Center Line, Sterling Heights, WarrenJune 18, 2014
Class of 2014 celebrates, looks toward the future
By Maria Allard
C & G Staff Writer
WARREN/STERLING HEIGHTS/CENTER LINE — Their high school years went by in a flash, and now is the time to celebrate and reflect the accomplishments of the Class of 2014.
Educators, family members and friends of this year’s graduating seniors came together at various commencement ceremonies in early June to honor the students receiving high school diplomas who are getting ready to embark on their bright futures.
In Warren Consolidated Schools, there were 416 Warren Mott High School graduates, 358 Cousino High School graduates, 296 Sterling Heights High School graduates and 88 students who earned their diplomas from Community High School.
WCS Superintendent Robert Livernois called this time of year one of his favorites.
“I wish the graduates well in their endeavors and encourage them to pursue what interests them because the best job is the one you like,” Livernois said. “I am proud of the work our staff has done preparing students for their future and am proud of students for reaching this milestone.”
Between all four high schools, students received a total of $22.4 million in scholarship money.
Pomp and circumstance was also felt in Fitzgerald Public Schools as 174 Fitzgerald High School seniors earned enough credits to be called graduates. FHS Principal Carl Shultz called this time of year “bittersweet.”
“I always tell our graduating seniors that there is an incredibly large world out there and that they should never settle for something less than their dream,” Shultz said. “I truly enjoy the aspect of graduation and seeing our students leave for future endeavors. However, it is very difficult to know that I will not be seeing our graduates in the hallways and classrooms each day.”
Typically, 80 percent of the FHS graduates enter a post-secondary program. Although final totals weren’t available at press time, at last count FHS students earned $500,000 in scholarships to colleges across the country.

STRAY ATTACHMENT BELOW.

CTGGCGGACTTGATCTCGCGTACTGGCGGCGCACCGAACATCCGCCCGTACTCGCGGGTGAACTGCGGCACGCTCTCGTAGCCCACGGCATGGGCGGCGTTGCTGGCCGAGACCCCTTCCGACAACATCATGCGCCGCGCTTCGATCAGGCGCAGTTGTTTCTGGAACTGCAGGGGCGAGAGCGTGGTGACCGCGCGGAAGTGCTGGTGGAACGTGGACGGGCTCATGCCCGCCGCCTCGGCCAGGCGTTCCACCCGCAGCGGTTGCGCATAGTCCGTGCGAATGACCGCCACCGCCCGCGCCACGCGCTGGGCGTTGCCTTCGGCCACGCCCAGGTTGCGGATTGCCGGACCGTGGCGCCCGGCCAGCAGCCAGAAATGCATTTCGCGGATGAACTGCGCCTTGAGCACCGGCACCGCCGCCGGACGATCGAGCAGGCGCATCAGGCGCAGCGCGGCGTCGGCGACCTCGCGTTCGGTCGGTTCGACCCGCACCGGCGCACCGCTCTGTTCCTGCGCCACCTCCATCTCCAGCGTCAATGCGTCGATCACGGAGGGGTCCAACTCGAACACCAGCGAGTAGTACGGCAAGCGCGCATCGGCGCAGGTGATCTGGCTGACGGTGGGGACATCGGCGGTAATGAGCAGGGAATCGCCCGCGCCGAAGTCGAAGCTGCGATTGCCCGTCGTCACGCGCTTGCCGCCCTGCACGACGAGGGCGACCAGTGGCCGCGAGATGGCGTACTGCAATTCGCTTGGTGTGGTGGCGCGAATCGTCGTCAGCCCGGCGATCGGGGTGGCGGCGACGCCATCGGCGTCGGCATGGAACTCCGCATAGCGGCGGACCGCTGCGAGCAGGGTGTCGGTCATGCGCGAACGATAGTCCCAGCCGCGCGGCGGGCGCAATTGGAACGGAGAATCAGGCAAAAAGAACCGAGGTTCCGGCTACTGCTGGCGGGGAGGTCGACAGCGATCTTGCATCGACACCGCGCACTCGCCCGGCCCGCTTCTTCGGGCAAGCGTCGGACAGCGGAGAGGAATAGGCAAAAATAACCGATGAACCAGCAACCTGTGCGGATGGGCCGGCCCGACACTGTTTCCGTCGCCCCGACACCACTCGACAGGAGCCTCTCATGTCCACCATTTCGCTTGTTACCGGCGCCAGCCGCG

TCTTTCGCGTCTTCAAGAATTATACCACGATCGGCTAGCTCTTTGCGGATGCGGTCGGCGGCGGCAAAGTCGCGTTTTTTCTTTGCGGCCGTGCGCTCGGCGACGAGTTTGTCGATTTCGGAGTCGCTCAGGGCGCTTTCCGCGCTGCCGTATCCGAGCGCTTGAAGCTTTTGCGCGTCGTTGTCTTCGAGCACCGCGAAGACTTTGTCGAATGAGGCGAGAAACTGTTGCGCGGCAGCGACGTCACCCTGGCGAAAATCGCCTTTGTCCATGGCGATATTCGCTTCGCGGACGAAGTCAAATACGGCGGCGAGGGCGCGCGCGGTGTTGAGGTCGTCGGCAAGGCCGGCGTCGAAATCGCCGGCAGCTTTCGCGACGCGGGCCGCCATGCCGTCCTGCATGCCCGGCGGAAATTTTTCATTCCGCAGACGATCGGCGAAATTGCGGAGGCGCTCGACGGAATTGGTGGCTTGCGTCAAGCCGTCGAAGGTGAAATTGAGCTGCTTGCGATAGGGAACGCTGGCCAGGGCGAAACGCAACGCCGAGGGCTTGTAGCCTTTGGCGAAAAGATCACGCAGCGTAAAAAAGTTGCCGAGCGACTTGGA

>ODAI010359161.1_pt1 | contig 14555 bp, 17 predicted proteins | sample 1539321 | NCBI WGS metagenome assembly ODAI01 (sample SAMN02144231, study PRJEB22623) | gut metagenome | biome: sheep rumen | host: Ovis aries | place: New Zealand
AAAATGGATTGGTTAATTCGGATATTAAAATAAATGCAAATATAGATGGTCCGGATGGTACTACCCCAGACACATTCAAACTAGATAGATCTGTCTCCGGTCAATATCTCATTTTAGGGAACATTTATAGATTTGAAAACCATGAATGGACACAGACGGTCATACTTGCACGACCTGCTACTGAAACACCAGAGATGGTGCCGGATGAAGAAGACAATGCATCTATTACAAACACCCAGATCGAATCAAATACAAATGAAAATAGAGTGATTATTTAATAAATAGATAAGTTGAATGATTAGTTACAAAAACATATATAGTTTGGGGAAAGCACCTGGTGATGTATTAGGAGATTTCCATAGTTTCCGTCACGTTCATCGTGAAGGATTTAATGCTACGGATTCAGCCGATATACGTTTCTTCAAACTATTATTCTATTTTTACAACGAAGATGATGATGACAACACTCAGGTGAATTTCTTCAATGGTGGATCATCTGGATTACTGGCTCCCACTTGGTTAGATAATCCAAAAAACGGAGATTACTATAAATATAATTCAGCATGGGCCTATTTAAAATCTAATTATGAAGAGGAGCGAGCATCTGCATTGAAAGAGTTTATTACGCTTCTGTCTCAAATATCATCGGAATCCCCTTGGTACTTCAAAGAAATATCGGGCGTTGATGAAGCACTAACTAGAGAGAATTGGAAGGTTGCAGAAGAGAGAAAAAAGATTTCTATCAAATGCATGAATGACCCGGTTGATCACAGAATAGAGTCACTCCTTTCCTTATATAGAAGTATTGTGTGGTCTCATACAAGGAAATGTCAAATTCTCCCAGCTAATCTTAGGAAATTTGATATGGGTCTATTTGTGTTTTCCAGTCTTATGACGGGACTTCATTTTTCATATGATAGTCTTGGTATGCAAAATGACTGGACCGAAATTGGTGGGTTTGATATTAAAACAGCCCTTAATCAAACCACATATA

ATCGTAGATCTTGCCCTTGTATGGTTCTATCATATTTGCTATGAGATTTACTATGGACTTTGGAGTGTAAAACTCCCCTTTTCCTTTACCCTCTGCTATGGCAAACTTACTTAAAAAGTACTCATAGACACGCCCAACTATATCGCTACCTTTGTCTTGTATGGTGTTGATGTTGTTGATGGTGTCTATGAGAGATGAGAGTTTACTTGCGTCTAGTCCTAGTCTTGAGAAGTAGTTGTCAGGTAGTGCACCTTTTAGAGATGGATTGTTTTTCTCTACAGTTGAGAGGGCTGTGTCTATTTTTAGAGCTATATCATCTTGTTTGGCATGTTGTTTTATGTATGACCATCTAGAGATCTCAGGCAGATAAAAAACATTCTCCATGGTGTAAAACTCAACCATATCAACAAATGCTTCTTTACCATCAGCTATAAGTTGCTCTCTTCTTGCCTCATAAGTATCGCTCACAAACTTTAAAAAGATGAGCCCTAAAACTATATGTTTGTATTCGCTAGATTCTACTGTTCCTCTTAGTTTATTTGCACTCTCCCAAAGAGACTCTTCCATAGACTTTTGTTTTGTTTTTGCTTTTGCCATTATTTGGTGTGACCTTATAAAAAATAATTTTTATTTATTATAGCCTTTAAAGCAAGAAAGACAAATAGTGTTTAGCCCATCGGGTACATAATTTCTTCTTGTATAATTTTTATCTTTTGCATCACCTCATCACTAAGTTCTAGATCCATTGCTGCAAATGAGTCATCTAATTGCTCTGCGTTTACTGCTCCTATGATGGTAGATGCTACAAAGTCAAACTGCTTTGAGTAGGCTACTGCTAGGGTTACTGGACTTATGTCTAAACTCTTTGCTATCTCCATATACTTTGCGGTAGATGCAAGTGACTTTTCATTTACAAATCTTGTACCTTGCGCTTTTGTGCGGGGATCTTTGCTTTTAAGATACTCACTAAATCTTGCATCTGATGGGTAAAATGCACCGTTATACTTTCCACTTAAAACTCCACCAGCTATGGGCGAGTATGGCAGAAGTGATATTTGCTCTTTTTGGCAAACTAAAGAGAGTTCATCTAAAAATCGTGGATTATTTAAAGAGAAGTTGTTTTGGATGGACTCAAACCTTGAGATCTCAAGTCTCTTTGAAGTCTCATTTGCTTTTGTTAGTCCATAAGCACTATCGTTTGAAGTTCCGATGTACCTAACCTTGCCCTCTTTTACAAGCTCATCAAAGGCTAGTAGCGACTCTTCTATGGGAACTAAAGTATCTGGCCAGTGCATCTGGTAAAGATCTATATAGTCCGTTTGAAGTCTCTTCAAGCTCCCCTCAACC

“We will have a higher number by fall 2014,” Shultz said.
This is the district’s last year for its alternative high school program known as FLEX, from which 23 students graduated. Due to budget cuts, FLEX is closing this year and the alternative high school students can now enroll in an online program.
A total of 163 Center Line High School seniors crossed the stage June 6 at Bethesda Christian Church in Sterling Heights to receive their well-deserved high school diplomas. Superintendent Eve Kaltz advised the students to take time to celebrate the milestone and reflect on the success and hard work that it took to get to this point.
“I would suggest that they carefully plan their future and follow that dream,” Kaltz said. “It is a bittersweet time of year as we prepare to watch our seniors grow up and move out into the world, but at the same time, we have the joy of having tiny little people coming in to begin their educational journey with us.”
At press time, CLHS students were offered $1.09 million in scholarship money. According to the My College Options report — a nonprofit educational research organization — a survey of the Center Line students indicated that 30.4 percent plan to pursue a Science, Technology, Engineering, or Math (STEM) career versus 25.5 percent nationally. The survey indicated 41 percent will be the first in their family to attend college and 94.7 percent of respondents said they plan to attend a four-year institution.
There were 129 Lincoln High School graduates this year in Van Dyke Public Schools. According to the district’s Facebook page, 13 students graduated from the adult education program.
A total of 240 Warren Woods Tower High School graduated in 2014.